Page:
Relations between Ankara and Vienna have been strained since a failed coup against Erdogan in 2016 which was followed by a wave of arrests. Mr. Erdogan’s speech precedes presidential and legislative elections on June 24 in which he faces stiff opposition.
During last year’s Turkish referendum on expanding the president’s powers, tensions ran high between Vienna and Ankara after Austria said it would not allow campaign-related events.
The new policy comes after a number of scandals involving mosques in Austria, including one in which Islamists were plotting to overthrow the government to replace it with an Islamic caliphate. The ATIB association came under fire last week when a Turkish mosque posted images of young children swearing oaths to the Turkish state.
Just over a year ago, a black swan landed in the middle of Europe, when in what was then dubbed a “Spectacular Development” In Austria, the “bad bank” of failed Hypo Alpe Adria – the Heta Asset Resolution AG – itself went from good to bad, with its creditors forced into an involuntary “bail-in” following the “discovery” of a $8.5 billion capital hole in its balance sheet primarily related to ongoing deterioration in central and eastern European economies.
Austria had previously nationalized Heta’s predecessor Hypo Alpe-Adria-Bank International six years ago after it nearly collapsed under the bad loans it ran up when it grew rapidly in the former Yugoslavia. Having burnt through €5.5 euros of taxpayers’ money to prop up Hypo Alpe, Finance Minister Hans Joerg Schelling ended support in March 2015, triggering the FMA’s takeover.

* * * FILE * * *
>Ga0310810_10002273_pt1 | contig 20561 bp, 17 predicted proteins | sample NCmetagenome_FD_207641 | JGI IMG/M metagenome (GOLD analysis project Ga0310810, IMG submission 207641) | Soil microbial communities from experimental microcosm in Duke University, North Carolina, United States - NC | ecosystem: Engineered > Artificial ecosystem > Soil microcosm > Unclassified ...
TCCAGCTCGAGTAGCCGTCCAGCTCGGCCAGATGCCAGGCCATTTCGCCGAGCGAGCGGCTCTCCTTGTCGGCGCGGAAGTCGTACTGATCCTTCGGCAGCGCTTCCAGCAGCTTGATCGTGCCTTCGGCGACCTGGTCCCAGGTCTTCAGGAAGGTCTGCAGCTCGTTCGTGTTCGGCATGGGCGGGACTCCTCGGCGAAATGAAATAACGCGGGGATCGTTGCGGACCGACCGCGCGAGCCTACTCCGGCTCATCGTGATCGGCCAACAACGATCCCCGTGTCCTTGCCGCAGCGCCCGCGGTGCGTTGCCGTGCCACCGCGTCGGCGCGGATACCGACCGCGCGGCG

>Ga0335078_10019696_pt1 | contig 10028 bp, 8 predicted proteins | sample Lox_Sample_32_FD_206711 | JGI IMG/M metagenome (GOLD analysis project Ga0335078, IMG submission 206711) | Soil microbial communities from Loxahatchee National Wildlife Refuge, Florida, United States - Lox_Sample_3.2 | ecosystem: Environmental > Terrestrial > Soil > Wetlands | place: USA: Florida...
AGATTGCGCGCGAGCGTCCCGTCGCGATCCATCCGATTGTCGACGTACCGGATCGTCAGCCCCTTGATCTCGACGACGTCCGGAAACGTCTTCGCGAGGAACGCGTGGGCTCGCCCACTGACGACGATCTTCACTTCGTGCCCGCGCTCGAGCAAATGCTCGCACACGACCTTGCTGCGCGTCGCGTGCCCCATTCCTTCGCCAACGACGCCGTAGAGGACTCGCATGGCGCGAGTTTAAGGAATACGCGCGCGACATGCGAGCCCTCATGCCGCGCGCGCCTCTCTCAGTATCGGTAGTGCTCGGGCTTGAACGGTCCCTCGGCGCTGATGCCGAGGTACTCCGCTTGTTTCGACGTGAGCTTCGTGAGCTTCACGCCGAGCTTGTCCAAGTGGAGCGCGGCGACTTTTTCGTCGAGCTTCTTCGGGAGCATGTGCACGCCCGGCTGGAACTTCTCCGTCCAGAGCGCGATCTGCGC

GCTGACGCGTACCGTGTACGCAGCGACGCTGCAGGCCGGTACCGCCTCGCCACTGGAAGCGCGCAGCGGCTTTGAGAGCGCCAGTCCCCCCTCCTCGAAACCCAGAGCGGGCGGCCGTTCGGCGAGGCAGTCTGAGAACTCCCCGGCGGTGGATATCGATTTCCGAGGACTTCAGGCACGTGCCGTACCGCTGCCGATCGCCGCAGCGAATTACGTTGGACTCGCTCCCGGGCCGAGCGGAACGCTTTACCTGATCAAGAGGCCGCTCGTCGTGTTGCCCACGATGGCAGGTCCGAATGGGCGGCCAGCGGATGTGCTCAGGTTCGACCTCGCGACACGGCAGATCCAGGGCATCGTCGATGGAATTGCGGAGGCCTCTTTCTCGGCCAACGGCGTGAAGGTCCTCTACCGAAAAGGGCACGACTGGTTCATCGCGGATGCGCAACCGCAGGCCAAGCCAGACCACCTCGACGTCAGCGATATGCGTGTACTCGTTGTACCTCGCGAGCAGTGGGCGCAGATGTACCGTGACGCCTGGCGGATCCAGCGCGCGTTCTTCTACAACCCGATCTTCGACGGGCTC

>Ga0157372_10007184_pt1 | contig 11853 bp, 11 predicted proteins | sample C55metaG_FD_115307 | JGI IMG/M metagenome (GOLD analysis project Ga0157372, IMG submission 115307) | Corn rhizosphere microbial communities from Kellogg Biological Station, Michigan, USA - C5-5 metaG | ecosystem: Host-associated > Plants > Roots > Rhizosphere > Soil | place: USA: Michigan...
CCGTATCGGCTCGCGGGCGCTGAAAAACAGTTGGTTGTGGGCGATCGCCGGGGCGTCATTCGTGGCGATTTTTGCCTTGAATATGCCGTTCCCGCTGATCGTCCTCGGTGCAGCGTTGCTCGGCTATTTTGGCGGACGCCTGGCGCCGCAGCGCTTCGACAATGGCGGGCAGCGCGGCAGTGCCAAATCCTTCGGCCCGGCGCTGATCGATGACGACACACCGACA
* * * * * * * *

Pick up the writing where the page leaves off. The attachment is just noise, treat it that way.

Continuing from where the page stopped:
This was the first official proposed “Bail-In” of creditors, one that took place before similar ad hoc balance sheet restructuring would take place in Greece and Portugal in the coming months. Or rather, it wasn’t a fully executed “Bail-In” for the reason that creditors fought it tooth and nail.
And then today, following a decision by the Austrian Banking Regulator, the Finanzmarktaufsicht or Financial Market Authority, Austria officially became the first European country to use a new law under the framework imposed by Bank the European Recovery and Resolution Directive to share losses of a failed bank with senior creditors as it slashed the value of debt owed by Heta Asset Resolution AG.
Today, the Austrian Financial Market Authority (FMA) in its function as the resolution authority pursuant to the Bank Recovery and Resolution Act (BaSAG – Bundesgesetz über die Sanierung und Abwicklung von Banken) has issued the key features for the further steps for the resolution of HETA ASSET RESOLUTION AG. The most significant measures are:
a 100% bail-in for all subordinated liabilities,
a 53.98% bail-in, resulting in a 46.02% quota, for all eligible preferential liabilities,
the cancellation of all interest payments from 01.03.2015, when HETA was placed into resolution pursuant to BaSAG,
as well as a harmonisation of the maturities of all eligible liabilities to 31.12.2023.
According to the current resolution plan for HETA, the wind-down process should be concluded by 2020, although the repayment of all claims as well as the legally binding conclusion of all currently outstanding legal disputes will realistically only be concluded by the end of 2023. Only at that point will it be possible to finally distribute the assets and to liquidate the company.
As part of the announcement, Austria has cut Heta’s senior liabilities by 54 percent and extended the maturities of all eligible debt to Dec. 31, 2023 to help cover an 8 billion-euro ($9.1 billion) hole in Heta’s balance sheet. It also wiped out any residual equity and the junior liabilities as well as any supplementary capital. The Finanzmarktaufsicht took control of Heta last year in the first application of European Union rules designed to end taxpayer-funded bank rescues.